This summer, I was lucky enough to be able to travel to Paris for a week, a long-deferred dream of mine ever since I was in college and had to give up a chance to spend my junior year in France. I was actually invited by my 20 year-old daughter who’d been in Paris for a seven-week internship at the Cité de Science Museum to spend a week with her visiting all the sights in Paris that she had been too busy to enjoy. As soon as I bought my plane ticket back in early March, I started planning how I would attempt to revive my long-dormant French, barely used in decades except for some very basic French homework help my daughter had asked for in her high school years.
I began by re-reading some of the French books I had kept from my own French courses in high school and college, and I found some excellent websites for French practice–Duolingo, Slow News in French, and Radio Facile Française. I started to keep a notebook with words I didn’t remember or had never learned, and I tried to write a few sentences in French every day. Very slowly, vocabulary and grammar started to return , but everything felt diffuse and hard. Who was that girl who could write essays in French and converse with her classmates and teachers without having to pause every few seconds to re-think case agreements and gender endings? Why was the accent that had been so effortless years ago so hard for my mouth to reproduce? I didn’t remember how much my facial muscles could hurt after trying to speak a few sentences in what had become an elusive language, lost somewhere in my forgotten past.
But I became almost obsessed. I began spending hours a day on my French practice, always pushing forward even when I kept making the same careless mistakes over and over. I felt that somehow the challenge of trying to express myself in another language was as important as any task I had to accomplish in my own language, even though as it turned out, all I was able to say, once I was in Paris, was very basic, barely above elementary-level. I let my daughter do most of the communicating–her French, after seven weeks working with French colleagues was impressive. Yet I felt that just containing the words in my brain somehow helped me understand and appreciate at a higher level the linguistic environment around me in Paris.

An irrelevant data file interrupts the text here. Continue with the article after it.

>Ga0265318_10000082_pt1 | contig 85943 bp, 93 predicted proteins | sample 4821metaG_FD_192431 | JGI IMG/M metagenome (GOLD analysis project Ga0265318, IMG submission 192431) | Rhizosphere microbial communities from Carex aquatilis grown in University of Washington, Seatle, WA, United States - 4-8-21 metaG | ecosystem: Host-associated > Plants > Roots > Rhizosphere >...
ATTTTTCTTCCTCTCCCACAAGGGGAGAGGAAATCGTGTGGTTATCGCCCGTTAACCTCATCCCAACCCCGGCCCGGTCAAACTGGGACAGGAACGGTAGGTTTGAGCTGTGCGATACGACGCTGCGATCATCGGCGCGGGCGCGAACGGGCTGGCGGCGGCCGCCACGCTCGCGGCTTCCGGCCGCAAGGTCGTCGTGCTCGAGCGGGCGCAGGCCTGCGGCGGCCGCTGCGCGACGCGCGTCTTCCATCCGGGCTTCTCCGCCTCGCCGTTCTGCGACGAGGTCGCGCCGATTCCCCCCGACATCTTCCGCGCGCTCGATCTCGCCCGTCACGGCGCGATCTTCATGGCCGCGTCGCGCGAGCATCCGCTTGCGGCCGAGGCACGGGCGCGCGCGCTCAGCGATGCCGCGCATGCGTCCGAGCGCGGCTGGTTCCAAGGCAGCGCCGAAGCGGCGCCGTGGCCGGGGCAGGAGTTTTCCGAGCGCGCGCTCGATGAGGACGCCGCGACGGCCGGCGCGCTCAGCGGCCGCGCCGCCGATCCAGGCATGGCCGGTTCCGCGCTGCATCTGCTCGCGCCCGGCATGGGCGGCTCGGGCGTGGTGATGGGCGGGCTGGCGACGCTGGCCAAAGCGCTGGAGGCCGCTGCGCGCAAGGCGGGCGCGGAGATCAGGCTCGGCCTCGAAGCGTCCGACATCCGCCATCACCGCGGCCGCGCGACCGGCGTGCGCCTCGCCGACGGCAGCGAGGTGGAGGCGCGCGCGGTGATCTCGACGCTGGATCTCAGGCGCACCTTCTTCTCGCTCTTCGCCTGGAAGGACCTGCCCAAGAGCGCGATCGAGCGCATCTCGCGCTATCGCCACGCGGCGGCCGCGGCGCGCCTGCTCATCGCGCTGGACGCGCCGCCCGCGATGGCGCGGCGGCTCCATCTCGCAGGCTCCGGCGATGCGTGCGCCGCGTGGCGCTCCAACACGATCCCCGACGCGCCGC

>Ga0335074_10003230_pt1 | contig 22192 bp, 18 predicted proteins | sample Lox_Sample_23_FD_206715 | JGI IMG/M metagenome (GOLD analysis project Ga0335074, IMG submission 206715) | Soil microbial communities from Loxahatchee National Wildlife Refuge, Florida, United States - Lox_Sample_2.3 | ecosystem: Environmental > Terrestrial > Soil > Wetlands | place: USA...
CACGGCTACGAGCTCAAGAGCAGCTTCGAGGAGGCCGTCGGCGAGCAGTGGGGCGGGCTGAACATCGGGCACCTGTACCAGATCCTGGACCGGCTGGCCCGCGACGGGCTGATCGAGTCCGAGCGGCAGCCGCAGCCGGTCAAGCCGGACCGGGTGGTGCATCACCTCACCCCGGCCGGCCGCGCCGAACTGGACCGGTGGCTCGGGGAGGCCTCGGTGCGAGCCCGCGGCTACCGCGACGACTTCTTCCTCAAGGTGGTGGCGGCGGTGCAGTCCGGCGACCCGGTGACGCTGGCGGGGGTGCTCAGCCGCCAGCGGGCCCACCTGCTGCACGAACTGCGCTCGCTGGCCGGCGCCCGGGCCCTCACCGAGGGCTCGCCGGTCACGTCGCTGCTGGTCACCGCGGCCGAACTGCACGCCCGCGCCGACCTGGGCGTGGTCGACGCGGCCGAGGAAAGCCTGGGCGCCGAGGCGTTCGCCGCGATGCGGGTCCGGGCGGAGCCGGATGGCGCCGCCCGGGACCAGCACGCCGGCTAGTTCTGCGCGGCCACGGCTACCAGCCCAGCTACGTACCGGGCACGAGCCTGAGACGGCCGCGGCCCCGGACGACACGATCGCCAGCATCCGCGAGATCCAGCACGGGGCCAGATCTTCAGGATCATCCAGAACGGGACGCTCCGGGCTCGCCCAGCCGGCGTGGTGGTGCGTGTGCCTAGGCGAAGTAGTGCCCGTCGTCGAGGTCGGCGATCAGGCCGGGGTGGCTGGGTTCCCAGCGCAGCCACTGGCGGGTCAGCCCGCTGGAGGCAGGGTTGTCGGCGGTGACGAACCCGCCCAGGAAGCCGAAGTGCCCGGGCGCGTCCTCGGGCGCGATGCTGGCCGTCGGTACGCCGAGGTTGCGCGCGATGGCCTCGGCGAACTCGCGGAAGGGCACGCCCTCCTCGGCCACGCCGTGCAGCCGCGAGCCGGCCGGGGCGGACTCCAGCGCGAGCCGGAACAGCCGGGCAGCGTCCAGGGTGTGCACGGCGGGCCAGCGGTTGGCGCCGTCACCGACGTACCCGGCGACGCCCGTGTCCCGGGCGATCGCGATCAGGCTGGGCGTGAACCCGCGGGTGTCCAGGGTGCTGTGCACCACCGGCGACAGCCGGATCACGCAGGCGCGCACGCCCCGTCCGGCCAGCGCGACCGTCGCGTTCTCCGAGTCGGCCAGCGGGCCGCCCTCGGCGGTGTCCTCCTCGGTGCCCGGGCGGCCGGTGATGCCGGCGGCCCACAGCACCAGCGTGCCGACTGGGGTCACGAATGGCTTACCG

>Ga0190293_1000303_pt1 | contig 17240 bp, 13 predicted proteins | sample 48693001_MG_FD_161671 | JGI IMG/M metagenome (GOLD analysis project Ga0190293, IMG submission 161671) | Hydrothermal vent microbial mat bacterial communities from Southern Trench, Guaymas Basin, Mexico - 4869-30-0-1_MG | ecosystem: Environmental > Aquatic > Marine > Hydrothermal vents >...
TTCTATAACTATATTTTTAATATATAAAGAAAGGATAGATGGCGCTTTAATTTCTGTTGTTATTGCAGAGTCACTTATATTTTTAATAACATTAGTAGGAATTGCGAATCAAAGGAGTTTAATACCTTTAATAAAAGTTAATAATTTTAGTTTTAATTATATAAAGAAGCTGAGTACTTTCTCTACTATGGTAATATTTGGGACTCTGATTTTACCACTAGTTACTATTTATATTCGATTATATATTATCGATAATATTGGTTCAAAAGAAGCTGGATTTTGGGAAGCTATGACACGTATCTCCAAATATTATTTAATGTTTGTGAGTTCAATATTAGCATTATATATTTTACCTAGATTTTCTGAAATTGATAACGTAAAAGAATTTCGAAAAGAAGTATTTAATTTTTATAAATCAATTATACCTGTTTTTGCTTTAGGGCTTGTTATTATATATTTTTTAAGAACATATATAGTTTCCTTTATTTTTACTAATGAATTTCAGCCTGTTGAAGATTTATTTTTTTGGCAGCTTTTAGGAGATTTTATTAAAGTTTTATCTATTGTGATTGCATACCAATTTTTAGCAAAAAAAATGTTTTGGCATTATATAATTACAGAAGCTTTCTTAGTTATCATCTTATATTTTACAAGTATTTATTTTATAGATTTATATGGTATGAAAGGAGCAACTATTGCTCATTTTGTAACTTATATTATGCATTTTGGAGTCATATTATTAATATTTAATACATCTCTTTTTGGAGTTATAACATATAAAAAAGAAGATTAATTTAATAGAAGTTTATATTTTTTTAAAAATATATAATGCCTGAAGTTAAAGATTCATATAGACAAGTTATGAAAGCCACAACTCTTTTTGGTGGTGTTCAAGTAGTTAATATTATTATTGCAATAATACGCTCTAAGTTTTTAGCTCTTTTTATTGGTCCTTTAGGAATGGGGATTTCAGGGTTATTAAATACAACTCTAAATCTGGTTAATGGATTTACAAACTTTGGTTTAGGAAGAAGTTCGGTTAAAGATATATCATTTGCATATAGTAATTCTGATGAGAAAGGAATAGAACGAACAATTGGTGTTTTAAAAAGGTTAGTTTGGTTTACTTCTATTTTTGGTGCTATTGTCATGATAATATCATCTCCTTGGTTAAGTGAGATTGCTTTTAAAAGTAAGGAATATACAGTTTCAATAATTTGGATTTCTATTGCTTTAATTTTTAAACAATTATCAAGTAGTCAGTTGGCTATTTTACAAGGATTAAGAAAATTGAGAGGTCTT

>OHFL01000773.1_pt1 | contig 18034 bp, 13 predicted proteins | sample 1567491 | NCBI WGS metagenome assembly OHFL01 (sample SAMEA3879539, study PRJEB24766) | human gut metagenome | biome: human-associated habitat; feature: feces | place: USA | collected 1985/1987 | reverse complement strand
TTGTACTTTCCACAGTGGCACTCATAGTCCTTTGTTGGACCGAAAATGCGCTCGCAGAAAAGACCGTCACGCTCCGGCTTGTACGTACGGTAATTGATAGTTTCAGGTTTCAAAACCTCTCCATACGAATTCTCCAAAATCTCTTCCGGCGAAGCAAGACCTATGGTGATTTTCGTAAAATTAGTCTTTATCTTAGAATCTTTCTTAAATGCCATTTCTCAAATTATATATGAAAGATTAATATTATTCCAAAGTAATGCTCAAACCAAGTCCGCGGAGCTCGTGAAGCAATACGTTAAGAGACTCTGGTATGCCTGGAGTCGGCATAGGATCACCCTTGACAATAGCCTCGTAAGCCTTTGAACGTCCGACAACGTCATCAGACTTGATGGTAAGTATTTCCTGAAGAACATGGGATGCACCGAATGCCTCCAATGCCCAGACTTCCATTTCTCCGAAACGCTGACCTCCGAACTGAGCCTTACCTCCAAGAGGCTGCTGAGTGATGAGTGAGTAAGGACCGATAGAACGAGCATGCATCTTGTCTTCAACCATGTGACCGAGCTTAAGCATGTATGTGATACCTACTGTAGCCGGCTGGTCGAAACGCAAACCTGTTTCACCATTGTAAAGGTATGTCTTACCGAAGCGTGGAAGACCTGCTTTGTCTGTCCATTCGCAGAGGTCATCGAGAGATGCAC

And so I can identify completely with Jhumpa Lahiri and her renunciation of English in favor of Italian. In Other Words is her chronicle of how she came to love Italian as a language and as an alternate means of communication; the challenge of expression in a foreign tongue not her own becoming a way of freeing herself from the crushing expectations of always attaining perfection in her writing in English. Full disclosure: Lahiri had been my daughter’s creative writing professor last spring, and I had heard all about Lahiri’s incredibly high standards and intensity as a teacher. And so I was not at all surprised with her book, which also reaches towards a quiet intensity of its own and also answers the many critics who have excoriated her for turning her back on English after having achieved such success (she won a Pulitzer Prize for The Interpreter of Maladies, her collection of short stories, along with many other prestigious awards).
This is a book not just about writing in a foreign language (Lahiri wrote it completely in Italian, and the text was translated not by her but by Ann Goldstein–Lahiri is serious about not writing in English any more), but also about the nature of creativity and how language can become a bridge over the difficulties of expression. Lahiri uses Italian to learn how to write differently. She has already achieved everything she ever wanted in her writing up to this point; a new language gives her new possibilities, a new way of expressing her ideas, but also, of course, an immense challenge that she meets with drive and discipline. “How is it possible that when I write in Italian I feel both freer and confined, constricted? Maybe because in Italian I have the freedom to be imperfect.” The experience of making mistakes doesn’t thwart her but rather impels her forward, and Lahiri begins to find a new kind of style that lets her open up to a different manner of thinking and writing.
Lahiri continues to question herself. “Why does this imperfect, spare new voice attract me? Why does poverty satisfy me? What does it mean to give up a palace to live practically on the street, in a shelter so fragile?” Her answer: “Maybe because from the creative point of view there is nothing so dangerous as security.”
Lahiri has taken an immense risk in turning to Italian as her only language to write in, and yet it becomes completely understandable from an artistic point of view. She writes to make sense of her world, to order her approach to life, but also to express a creative impulse that must be constantly challenged or else it becomes routine, uninteresting. And what she has done here is monumental. Language separates us, and yet it becomes a means of new expression, an enhanced creativity. And the writing here, though spare is beautiful: “Every sentence I write in Italian is a small bridge that has to be constructed, then crossed. I do it with hesitation mixed with a persistent, inexplicable impulse. Every sentence, like every bridge, carries me from one place to another. It’s an atypical, enticing path. A new rhythm. Now I’m almost used to it.”
For those of you who read Italian, this book has the original text on the left side of the page with the English translation on the right. I so wish now that I had studied Italian too, though the intensity of Lahiri’s drive to find a new kind of expression comes through clearly even in the translated version. Here is a book not to be missed.